• When presenting, talk at a normal speaking rate, loudly enough for those in the back of the room to hear. Vary your speech patterns to avoid a monotone presentation.
  • Even if reading a paper, make every effort to look at your audience and engage them in your presentation.
  • Do not exceed your time – doing so negatively impacts the others in the session. Practice your presentation prior to the conference to ensure that you are able to cover desired material in the allotted time.
  • If your session includes discussion or questions, ensure that those speaking take turns so that attendees can focus on the contributions of one participant at a time.
  • Take care that sounds from your session do not negatively affect other sessions occurring in adjoining rooms.
  • Expect that session attendees will be interested in talking to you further about your work – come prepared with business cards or other materials that can help others contact you after the conference.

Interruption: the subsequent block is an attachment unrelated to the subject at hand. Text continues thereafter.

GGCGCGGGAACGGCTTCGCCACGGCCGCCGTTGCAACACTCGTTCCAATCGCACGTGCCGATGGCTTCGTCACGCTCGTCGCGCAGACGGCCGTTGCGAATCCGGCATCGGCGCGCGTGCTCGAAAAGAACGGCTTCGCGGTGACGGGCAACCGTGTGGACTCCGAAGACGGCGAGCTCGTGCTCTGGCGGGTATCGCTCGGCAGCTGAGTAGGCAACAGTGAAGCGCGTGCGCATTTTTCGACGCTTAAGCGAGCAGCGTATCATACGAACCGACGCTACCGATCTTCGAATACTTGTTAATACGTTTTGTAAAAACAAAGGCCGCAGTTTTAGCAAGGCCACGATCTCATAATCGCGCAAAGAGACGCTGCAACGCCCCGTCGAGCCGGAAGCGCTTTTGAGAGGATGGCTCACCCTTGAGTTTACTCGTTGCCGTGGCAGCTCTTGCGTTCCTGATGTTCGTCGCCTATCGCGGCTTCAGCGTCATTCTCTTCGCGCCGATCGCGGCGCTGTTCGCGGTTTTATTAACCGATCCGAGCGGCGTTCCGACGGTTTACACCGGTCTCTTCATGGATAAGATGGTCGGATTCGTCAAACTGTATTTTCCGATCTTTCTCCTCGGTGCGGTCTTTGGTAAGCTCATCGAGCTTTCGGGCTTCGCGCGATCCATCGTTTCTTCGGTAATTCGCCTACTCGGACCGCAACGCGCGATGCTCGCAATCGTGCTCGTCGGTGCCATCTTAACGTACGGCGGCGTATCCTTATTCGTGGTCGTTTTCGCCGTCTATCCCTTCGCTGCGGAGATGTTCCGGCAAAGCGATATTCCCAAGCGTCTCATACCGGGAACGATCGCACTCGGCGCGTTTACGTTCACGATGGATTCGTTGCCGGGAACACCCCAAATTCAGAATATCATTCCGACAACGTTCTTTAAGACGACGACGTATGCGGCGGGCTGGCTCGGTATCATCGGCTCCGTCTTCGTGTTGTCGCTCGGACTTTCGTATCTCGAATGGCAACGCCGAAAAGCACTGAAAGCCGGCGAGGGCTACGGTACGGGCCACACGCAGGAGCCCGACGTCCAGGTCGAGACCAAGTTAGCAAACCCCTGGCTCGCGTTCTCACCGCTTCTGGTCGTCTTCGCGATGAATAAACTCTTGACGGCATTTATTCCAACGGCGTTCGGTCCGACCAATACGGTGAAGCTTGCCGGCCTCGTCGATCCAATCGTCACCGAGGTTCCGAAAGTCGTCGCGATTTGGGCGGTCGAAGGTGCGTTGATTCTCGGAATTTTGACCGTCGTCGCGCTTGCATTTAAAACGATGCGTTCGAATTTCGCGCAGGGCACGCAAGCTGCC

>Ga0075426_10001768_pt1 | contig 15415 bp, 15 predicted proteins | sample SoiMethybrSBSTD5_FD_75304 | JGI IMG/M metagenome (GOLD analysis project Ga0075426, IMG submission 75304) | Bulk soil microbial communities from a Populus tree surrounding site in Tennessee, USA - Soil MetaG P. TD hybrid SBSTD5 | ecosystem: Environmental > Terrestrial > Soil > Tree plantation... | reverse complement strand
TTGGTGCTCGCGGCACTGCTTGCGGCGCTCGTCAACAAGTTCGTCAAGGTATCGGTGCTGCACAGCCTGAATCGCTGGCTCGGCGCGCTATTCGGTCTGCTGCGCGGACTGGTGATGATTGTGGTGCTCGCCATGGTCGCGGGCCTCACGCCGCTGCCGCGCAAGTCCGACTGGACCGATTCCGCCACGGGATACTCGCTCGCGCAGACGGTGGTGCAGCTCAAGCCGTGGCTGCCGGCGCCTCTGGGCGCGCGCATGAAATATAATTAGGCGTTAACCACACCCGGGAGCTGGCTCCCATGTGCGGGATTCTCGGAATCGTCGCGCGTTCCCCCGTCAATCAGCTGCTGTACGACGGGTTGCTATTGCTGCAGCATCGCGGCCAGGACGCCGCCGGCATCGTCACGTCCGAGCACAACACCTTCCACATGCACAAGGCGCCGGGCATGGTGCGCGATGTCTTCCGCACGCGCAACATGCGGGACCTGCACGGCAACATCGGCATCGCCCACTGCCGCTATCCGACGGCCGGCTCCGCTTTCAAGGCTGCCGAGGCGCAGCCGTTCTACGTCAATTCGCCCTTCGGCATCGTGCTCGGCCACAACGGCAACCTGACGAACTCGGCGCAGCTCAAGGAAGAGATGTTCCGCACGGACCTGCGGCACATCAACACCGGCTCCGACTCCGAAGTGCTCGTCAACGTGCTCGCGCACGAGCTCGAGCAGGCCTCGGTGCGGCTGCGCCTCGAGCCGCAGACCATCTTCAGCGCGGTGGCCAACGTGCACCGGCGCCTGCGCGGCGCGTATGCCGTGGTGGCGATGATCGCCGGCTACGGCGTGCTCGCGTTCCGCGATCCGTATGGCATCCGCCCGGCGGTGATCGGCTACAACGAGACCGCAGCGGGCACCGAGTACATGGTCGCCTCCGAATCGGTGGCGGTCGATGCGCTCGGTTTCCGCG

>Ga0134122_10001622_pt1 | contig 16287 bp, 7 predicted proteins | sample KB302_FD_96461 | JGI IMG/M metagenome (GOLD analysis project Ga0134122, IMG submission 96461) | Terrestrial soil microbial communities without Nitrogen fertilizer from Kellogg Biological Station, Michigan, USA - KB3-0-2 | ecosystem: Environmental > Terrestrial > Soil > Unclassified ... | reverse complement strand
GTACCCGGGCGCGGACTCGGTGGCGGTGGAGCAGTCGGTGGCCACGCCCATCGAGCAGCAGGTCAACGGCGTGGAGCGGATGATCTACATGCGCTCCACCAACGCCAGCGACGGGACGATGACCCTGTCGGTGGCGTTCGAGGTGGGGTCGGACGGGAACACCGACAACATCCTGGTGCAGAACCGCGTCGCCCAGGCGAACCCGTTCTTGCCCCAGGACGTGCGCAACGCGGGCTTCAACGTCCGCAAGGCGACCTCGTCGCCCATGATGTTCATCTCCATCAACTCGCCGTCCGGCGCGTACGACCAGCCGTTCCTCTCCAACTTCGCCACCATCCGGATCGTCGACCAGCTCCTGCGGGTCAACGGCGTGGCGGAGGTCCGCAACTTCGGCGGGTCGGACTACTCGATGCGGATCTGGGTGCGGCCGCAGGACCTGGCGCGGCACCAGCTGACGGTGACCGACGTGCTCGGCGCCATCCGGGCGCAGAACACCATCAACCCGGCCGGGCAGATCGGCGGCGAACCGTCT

• If you are unable to make your presentation, either find a colleague to share your materials, or inform the moderator of your absence.

Presenting a Paper

  • Presenting a paper does not mean simply reading your paper. Ideas that are clearly, and perhaps cleverly, communicated in writing may not always appear so when presented aurally. Practice the presentation to ensure that your ideas can be communicated well in the conference format.
  • You will not be able to share everything you know about your subject in the time allotted. Your goal should be to highlight the most interesting aspects of your work, and to create enough interest in your topic to encourage the audience members to seek out your completed paper for additional information.
  • Make sure you have a strong opening and closing to your talk, and have identified some body material that can be eliminated should you find yourself short on time. Do not sacrifice the closing since this is the summative information about your work.